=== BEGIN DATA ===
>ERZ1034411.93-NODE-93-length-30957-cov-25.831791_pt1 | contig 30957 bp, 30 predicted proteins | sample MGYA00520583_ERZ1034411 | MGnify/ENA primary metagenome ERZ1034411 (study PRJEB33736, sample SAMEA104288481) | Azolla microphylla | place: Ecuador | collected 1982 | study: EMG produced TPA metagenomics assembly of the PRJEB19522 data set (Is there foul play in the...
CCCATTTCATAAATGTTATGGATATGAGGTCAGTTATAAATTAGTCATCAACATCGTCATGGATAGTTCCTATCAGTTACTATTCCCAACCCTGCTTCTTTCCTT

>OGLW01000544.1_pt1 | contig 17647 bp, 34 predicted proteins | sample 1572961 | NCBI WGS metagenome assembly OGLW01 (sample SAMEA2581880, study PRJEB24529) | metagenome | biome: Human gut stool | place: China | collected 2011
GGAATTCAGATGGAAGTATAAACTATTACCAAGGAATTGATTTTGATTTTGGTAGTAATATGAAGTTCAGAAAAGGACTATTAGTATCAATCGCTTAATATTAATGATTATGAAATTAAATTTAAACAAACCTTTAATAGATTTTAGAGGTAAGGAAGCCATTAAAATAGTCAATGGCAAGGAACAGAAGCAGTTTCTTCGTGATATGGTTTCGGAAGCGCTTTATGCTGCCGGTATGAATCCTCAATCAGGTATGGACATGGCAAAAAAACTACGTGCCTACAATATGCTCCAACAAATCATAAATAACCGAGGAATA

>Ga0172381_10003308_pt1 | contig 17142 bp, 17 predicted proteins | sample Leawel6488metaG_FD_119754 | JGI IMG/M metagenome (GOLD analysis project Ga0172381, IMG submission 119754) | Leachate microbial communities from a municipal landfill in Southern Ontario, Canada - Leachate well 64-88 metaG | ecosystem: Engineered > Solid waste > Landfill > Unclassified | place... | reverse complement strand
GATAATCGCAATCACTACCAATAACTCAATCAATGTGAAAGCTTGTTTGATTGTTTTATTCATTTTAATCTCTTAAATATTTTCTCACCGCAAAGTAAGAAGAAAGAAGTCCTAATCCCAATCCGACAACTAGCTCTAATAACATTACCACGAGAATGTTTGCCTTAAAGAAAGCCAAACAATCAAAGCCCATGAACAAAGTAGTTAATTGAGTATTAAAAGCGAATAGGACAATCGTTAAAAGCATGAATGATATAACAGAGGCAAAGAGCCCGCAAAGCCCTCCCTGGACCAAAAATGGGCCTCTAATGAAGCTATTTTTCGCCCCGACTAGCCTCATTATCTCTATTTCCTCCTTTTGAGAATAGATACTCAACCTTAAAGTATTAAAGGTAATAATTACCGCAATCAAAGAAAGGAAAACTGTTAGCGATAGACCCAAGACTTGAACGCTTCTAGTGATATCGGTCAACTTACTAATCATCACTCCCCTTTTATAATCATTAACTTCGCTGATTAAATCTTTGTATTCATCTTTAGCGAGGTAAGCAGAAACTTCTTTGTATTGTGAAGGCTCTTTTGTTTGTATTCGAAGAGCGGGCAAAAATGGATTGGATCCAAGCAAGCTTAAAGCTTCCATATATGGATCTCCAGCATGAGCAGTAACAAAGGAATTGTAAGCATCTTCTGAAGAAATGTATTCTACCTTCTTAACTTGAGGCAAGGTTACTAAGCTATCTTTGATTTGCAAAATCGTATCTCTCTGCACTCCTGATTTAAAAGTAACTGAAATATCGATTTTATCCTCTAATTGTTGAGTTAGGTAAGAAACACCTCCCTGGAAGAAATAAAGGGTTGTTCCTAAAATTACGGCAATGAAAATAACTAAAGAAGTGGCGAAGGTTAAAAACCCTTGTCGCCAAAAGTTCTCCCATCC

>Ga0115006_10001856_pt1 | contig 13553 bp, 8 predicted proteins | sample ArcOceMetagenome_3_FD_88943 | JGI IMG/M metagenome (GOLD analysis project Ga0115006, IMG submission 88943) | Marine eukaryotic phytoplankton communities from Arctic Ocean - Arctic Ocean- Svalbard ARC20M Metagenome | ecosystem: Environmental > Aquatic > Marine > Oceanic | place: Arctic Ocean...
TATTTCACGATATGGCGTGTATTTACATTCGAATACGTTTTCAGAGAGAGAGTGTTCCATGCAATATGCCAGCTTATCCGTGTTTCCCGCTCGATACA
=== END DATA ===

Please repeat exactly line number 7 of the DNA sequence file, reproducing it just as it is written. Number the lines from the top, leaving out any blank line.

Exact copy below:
>Ga0115006_10001856_pt1 | contig 13553 bp, 8 predicted proteins | sample ArcOceMetagenome_3_FD_88943 | JGI IMG/M metagenome (GOLD analysis project Ga0115006, IMG submission 88943) | Marine eukaryotic phytoplankton communities from Arctic Ocean - Arctic Ocean- Svalbard ARC20M Metagenome | ecosystem: Environmental > Aquatic > Marine > Oceanic | place: Arctic Ocean...